I should like to remind the House of the views the Government of India has held, at all events, since 1888 as expressed by the Viceroys. On June 1 of that year Lord Dufferin wrote— We would add that the present holders of these offices might, retain the title of Commander-in-Chief, nor do we see any reason why they and their successors should not continue with advantage to be Members of the Local Councils. On October 15, 1888, Lord Dufferin, in answer to my request, wrote again— It is to be understood that the position and authority, the privileges and titles of the present incumbents of the offices of Commander-in-Chief of the Madras and Bombay Armies respectively are to remain, as far as possible, unaltered. On February 26, 1889, Lord Lansdowne wrote— It is not proposed to remove those officers from the Local Councils. We are of opinion that their retention in Council is desirable, because questions of general military and political policy would still have to be dealt with by Local Governments, just as the Lieutenant Governors of the Provinces of Bengal, the North-West Provinces and Oudh, and the Punjaub have to deal with questions of the distribution and strength of the troops and the maintenance of order in their respective Provinces, and it would be advantageous that Local Councils should have the advice in such matters of the senior military officer serving in the Provinces. Now I come to the Despatch which we have just received, and in paragraph 22, page 8, we find Lord Lansdowne still pressing the same point. He says— As to the Commanders-in-Chief of Madras and Bombay, we propose, as we did in 1888, that the position, authority, privileges, and title of the present incumbents of the offices should remain unaltered. Their successors would be Lieutenant Generals commanding the Armies of the south and the west respectively; but, as recommended in 1888, we see no reason why they should not be Members of the Council of the Governor of their Presidencies. So that we have had four Despatches from India all strongly in favour of retaining the Lieutenant Generals as Members of the Councils. If they wore deprived of that office, I cannot help thinking they will not be looked up to in the same light as in their present position as Members of the Councils, and it would lessen them in the eyes of those who served under them. I see no possible advantage in taking away from them duties they have so well performed. But, my Lords, I see another great disadvantage. Last year an Act was passed which enabled the Indian Councils to be very much enlarged, and I hope that by this time several Governments have promulgated orders by which the numbers are to be increased. If you take away the Commander-in-Chief from the Council of the Governor, you will deprive him of the advice be very likely might want in military matters, and you will also take away one of the members nominated by him and destroy the balance at present, established. I cannot imagine what has induced the noble Earl to strike these officers off the Councils. I hope some of your Lordships will take that view of the case, and that we may he able to pursuade the Government of India to leave those Commanders as Members of the Local Councils. I will not detain the House with any observations on the general condition of India, but I believe one of the greatest duties we owe to India is to maintain an efficient Army there. It is essential that we should be strong, and that the natives should have a knowledge of our strength. It is our strength and justice together that promotes the happiness of India, and I believe that the condition of the people of India, though it may be slowly, is certainly steadily improving, and that from one end of India to the other they do believe not only in our strength, but also in our justice.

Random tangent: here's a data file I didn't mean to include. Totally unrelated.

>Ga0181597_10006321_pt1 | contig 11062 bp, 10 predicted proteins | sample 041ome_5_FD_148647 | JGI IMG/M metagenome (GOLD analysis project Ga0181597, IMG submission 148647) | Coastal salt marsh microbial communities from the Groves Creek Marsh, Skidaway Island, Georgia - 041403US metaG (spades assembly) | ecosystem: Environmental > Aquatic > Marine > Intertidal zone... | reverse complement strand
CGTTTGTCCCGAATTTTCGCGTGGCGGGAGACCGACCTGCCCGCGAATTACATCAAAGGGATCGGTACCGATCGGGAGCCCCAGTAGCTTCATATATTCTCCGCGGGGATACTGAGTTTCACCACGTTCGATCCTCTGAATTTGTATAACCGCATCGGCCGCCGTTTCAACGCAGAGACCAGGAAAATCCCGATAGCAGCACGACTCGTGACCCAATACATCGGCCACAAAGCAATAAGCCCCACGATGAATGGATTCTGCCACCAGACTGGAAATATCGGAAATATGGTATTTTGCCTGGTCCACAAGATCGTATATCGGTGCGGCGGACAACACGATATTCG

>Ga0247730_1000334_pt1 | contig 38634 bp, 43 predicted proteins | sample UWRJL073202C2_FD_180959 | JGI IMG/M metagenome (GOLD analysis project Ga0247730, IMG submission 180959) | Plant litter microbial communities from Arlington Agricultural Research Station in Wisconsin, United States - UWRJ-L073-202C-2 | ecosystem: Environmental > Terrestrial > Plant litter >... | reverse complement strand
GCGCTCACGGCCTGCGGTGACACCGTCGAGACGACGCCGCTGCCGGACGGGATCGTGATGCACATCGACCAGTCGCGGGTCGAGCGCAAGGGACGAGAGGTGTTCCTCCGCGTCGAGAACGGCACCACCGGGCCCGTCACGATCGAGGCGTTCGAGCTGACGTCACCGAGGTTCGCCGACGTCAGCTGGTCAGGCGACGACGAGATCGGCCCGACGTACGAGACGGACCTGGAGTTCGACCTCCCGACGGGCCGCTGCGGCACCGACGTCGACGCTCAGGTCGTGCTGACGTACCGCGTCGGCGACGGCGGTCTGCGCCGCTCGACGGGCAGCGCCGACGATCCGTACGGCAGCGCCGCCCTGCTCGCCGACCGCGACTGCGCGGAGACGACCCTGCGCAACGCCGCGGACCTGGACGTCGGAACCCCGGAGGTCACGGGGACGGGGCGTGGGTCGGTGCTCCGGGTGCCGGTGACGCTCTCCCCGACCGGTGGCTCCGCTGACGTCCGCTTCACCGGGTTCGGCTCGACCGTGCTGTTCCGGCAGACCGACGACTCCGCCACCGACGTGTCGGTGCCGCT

My Lords, I deem it my duty, if your Lordships will allow me, to say a few words upon this important Bill, for it is an important Bill. Though personally, unfortunately for myself, I have never had any experience of India by residence in that country, I have, during the long time I have had the honour of being at the head of the Army, had constant opportunities of hearing the opinions of the most distinguished officers, both of our Imperial Army and of the local Army who have served in that country during that period. Up to the present time I must frankly admit, as it is well-known to both sides of the House, I have consistently had one opinion on the matters embodied in the Bill. I have held that opinion because I have heard from men like Lord Napier, Sir Henry Norman. Field Marshal Haines, and others that they strongly objected to any change being introduced in the distinct commands in that country. They have always said that the interests of the Indian Empire being very vast, and the numbers of the Armies being so great, each should have a chief of its own, and that it would be impossible for one individual to grasp the whole question in operations connected with that great Empire unless there was a division of authority to some extent. Besides that, they also strongly impressed upon me the fact that for all military practical purposes the power of the Commander-in-Chief in India as a Member of the Council of India under the Viceroy was such that he could at any moment employ any portion of the troops in any one of the three Presidencies to any extent necessary. However, so strong became the pressure that this change should be made, and so strong was the opinion of Lord Roberts, and I believe others, that I could have no hesitation in withdrawing any opposition that I might have offered on this question. To my mind, the time has come when the change should be made, and the sooner it is made the better, because doubt and hesitation are most objectionable in military affairs. There are, however, some points in the Bill on which I should like to make a few remarks. In the first instance, I entirely agree with what has fallen from the noble Viscount, that the withdrawal of the two Generals from the Council of their respective Presidencies is undesirable. In my opinion, it is essential that there should be some military authority in direct and close and intimate relationship with the Civil Members of the Governments of those Presidencies. There is no doubt that the Government of India itself is quite prepared to agree to that; not only so, but they absolutely suggested it, and it would be a great advantage to the local Army if it were done. I do hope there may still be time to arrange the matter in such a way that this change will not be required by the Bill before the House. Another question of great importance is with regard to service on the frontiers of India which are dangerously situated. Their defence is to be absolutely in the hands of one single Army—that of Bengal; and the Armies of Madras and Bombay are to be cut off from the frontier where service is looked for, and where service alone is really valuable. I think it a misfortune that the Madras troops have already had too little opportunity of qualifying for service by having been for years entirely kept to local duties. Bombay has had a little better chance, having had Scinde. I cannot see why Madras troops should not be employed in Burmah or on that frontier side. This is really a matter of internal arrangement, and I hope any arrrangement which is to be made under this Bill will not prevent the local organisations being so managed as to allow portions of every one of the Armies being occasionally employed on the frontier, whether at Burmah, Beloochistan, Scinde, or elsewhere. It is desirable that every portion of the Army should occasionally come in contact with hostile or dangerous elements, and not simply be called upon to do home police duty, which, of course, is necessary, but which, still, is not calculated to create that spirit which is so necessary in the Army. As regards the efficiency of the troops, I will give an instance when the Indian Contingent was in the Soudan. I can say that no troops could have behaved better than the Native Bombay Regiment. I cannot conceive why all the strong fighting elements should be in one Army Corps. I think that would be a great misfortune, and objectionable in a military point of view, and I hope some system of organisation will be carried out which will meet any serious trouble that may arise. I felt bound to point out what I think the very serious inconvenience which may arise under the Bill as it now stands; and I hope that before it is passed some reconsideration will be given to what I consider, from a military point of view, most important questions.